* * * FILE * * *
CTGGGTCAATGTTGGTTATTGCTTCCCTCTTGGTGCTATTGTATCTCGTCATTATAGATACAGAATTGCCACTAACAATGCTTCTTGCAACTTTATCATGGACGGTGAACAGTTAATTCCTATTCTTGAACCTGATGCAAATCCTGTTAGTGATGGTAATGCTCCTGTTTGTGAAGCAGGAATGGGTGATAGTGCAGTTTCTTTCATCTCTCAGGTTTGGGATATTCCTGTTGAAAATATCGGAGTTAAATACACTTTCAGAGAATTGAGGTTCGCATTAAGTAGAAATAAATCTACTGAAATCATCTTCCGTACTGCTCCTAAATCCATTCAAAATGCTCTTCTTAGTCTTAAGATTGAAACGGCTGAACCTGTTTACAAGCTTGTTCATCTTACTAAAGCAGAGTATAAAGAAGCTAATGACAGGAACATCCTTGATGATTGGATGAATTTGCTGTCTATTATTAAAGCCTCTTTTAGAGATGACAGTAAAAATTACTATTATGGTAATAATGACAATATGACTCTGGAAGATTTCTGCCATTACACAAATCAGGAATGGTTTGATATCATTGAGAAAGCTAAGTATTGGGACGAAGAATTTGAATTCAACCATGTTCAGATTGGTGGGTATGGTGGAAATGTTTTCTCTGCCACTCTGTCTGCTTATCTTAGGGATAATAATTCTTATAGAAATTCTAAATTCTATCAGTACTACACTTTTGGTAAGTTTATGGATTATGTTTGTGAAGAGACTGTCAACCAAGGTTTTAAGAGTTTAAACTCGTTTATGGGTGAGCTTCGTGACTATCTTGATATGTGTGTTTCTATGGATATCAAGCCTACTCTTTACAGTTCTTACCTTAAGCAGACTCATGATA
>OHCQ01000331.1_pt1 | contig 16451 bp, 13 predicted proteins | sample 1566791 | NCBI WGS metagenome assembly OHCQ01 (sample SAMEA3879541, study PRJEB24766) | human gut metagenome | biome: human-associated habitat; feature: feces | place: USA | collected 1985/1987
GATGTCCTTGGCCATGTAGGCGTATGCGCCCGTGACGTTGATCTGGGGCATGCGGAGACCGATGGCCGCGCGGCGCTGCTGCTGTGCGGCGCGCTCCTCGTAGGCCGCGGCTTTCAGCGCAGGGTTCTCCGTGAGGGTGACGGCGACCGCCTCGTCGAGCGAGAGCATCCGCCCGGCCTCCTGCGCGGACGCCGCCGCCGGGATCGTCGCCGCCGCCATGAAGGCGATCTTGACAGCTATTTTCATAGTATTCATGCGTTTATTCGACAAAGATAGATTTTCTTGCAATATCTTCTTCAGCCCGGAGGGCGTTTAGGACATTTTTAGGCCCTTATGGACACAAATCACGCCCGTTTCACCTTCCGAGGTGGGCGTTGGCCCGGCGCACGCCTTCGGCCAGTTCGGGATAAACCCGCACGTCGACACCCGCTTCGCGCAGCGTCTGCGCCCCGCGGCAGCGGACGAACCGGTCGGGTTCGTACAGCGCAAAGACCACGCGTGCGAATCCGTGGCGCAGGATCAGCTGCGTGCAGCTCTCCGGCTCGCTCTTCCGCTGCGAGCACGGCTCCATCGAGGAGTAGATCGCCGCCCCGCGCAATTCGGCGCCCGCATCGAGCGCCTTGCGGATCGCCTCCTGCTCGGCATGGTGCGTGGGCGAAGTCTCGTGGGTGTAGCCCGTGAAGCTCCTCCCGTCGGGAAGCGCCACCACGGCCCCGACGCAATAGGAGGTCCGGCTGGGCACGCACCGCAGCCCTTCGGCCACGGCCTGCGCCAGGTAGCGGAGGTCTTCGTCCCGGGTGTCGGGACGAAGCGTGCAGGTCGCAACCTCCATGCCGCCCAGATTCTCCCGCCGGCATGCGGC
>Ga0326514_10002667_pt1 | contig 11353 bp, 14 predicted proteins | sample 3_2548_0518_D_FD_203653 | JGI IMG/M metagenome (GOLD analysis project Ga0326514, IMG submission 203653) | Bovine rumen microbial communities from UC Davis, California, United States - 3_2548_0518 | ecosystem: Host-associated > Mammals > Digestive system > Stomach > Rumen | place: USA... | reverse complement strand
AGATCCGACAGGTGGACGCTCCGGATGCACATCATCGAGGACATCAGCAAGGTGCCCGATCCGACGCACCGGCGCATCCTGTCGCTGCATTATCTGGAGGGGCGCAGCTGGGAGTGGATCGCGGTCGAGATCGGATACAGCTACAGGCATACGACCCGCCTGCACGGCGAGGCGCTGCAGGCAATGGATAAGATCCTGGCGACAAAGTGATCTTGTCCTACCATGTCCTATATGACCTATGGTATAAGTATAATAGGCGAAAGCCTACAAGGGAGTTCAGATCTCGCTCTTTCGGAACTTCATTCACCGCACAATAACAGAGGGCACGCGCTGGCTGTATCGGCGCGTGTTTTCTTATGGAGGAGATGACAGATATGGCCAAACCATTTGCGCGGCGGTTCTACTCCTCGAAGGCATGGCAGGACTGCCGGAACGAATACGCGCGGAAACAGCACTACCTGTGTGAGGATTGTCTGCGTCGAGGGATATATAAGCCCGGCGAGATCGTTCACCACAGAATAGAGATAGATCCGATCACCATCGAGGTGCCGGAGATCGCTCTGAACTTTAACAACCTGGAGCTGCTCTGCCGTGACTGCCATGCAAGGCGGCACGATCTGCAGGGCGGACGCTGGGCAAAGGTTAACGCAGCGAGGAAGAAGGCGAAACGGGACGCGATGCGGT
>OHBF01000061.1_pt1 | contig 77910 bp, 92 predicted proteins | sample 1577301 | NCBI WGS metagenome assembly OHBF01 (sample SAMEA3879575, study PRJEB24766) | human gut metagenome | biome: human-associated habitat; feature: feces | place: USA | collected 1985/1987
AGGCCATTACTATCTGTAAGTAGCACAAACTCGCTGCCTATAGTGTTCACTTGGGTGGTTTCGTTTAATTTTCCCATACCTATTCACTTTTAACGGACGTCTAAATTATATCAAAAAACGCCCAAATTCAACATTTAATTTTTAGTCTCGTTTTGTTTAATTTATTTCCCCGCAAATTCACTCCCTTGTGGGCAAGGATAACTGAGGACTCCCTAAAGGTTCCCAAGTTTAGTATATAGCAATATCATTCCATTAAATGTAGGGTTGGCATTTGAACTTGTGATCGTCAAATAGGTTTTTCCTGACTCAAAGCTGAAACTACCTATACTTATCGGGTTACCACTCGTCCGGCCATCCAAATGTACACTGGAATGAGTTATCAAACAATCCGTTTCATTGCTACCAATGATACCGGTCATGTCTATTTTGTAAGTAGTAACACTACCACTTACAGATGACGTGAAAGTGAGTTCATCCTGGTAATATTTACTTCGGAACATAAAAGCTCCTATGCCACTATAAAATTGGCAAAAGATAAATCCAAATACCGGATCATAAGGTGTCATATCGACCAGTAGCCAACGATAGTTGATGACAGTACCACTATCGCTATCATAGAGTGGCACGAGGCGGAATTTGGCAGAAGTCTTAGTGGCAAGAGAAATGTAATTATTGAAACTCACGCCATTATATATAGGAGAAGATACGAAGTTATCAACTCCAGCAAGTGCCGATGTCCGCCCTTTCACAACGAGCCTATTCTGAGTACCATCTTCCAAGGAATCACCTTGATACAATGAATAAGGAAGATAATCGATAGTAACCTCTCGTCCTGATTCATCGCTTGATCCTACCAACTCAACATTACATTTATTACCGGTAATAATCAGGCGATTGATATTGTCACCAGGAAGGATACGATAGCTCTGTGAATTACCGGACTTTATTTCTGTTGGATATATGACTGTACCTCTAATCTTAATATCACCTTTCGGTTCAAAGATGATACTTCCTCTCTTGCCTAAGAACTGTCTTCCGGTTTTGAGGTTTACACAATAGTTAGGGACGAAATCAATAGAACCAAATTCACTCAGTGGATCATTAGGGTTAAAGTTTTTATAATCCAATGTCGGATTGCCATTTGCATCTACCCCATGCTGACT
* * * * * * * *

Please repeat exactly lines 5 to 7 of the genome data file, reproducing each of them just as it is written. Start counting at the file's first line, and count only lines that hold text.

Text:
AGATCCGACAGGTGGACGCTCCGGATGCACATCATCGAGGACATCAGCAAGGTGCCCGATCCGACGCACCGGCGCATCCTGTCGCTGCATTATCTGGAGGGGCGCAGCTGGGAGTGGATCGCGGTCGAGATCGGATACAGCTACAGGCATACGACCCGCCTGCACGGCGAGGCGCTGCAGGCAATGGATAAGATCCTGGCGACAAAGTGATCTTGTCCTACCATGTCCTATATGACCTATGGTATAAGTATAATAGGCGAAAGCCTACAAGGGAGTTCAGATCTCGCTCTTTCGGAACTTCATTCACCGCACAATAACAGAGGGCACGCGCTGGCTGTATCGGCGCGTGTTTTCTTATGGAGGAGATGACAGATATGGCCAAACCATTTGCGCGGCGGTTCTACTCCTCGAAGGCATGGCAGGACTGCCGGAACGAATACGCGCGGAAACAGCACTACCTGTGTGAGGATTGTCTGCGTCGAGGGATATATAAGCCCGGCGAGATCGTTCACCACAGAATAGAGATAGATCCGATCACCATCGAGGTGCCGGAGATCGCTCTGAACTTTAACAACCTGGAGCTGCTCTGCCGTGACTGCCATGCAAGGCGGCACGATCTGCAGGGCGGACGCTGGGCAAAGGTTAACGCAGCGAGGAAGAAGGCGAAACGGGACGCGATGCGGT
>OHBF01000061.1_pt1 | contig 77910 bp, 92 predicted proteins | sample 1577301 | NCBI WGS metagenome assembly OHBF01 (sample SAMEA3879575, study PRJEB24766) | human gut metagenome | biome: human-associated habitat; feature: feces | place: USA | collected 1985/1987
AGGCCATTACTATCTGTAAGTAGCACAAACTCGCTGCCTATAGTGTTCACTTGGGTGGTTTCGTTTAATTTTCCCATACCTATTCACTTTTAACGGACGTCTAAATTATATCAAAAAACGCCCAAATTCAACATTTAATTTTTAGTCTCGTTTTGTTTAATTTATTTCCCCGCAAATTCACTCCCTTGTGGGCAAGGATAACTGAGGACTCCCTAAAGGTTCCCAAGTTTAGTATATAGCAATATCATTCCATTAAATGTAGGGTTGGCATTTGAACTTGTGATCGTCAAATAGGTTTTTCCTGACTCAAAGCTGAAACTACCTATACTTATCGGGTTACCACTCGTCCGGCCATCCAAATGTACACTGGAATGAGTTATCAAACAATCCGTTTCATTGCTACCAATGATACCGGTCATGTCTATTTTGTAAGTAGTAACACTACCACTTACAGATGACGTGAAAGTGAGTTCATCCTGGTAATATTTACTTCGGAACATAAAAGCTCCTATGCCACTATAAAATTGGCAAAAGATAAATCCAAATACCGGATCATAAGGTGTCATATCGACCAGTAGCCAACGATAGTTGATGACAGTACCACTATCGCTATCATAGAGTGGCACGAGGCGGAATTTGGCAGAAGTCTTAGTGGCAAGAGAAATGTAATTATTGAAACTCACGCCATTATATATAGGAGAAGATACGAAGTTATCAACTCCAGCAAGTGCCGATGTCCGCCCTTTCACAACGAGCCTATTCTGAGTACCATCTTCCAAGGAATCACCTTGATACAATGAATAAGGAAGATAATCGATAGTAACCTCTCGTCCTGATTCATCGCTTGATCCTACCAACTCAACATTACATTTATTACCGGTAATAATCAGGCGATTGATATTGTCACCAGGAAGGATACGATAGCTCTGTGAATTACCGGACTTTATTTCTGTTGGATATATGACTGTACCTCTAATCTTAATATCACCTTTCGGTTCAAAGATGATACTTCCTCTCTTGCCTAAGAACTGTCTTCCGGTTTTGAGGTTTACACAATAGTTAGGGACGAAATCAATAGAACCAAATTCACTCAGTGGATCATTAGGGTTAAAGTTTTTATAATCCAATGTCGGATTGCCATTTGCATCTACCCCATGCTGACT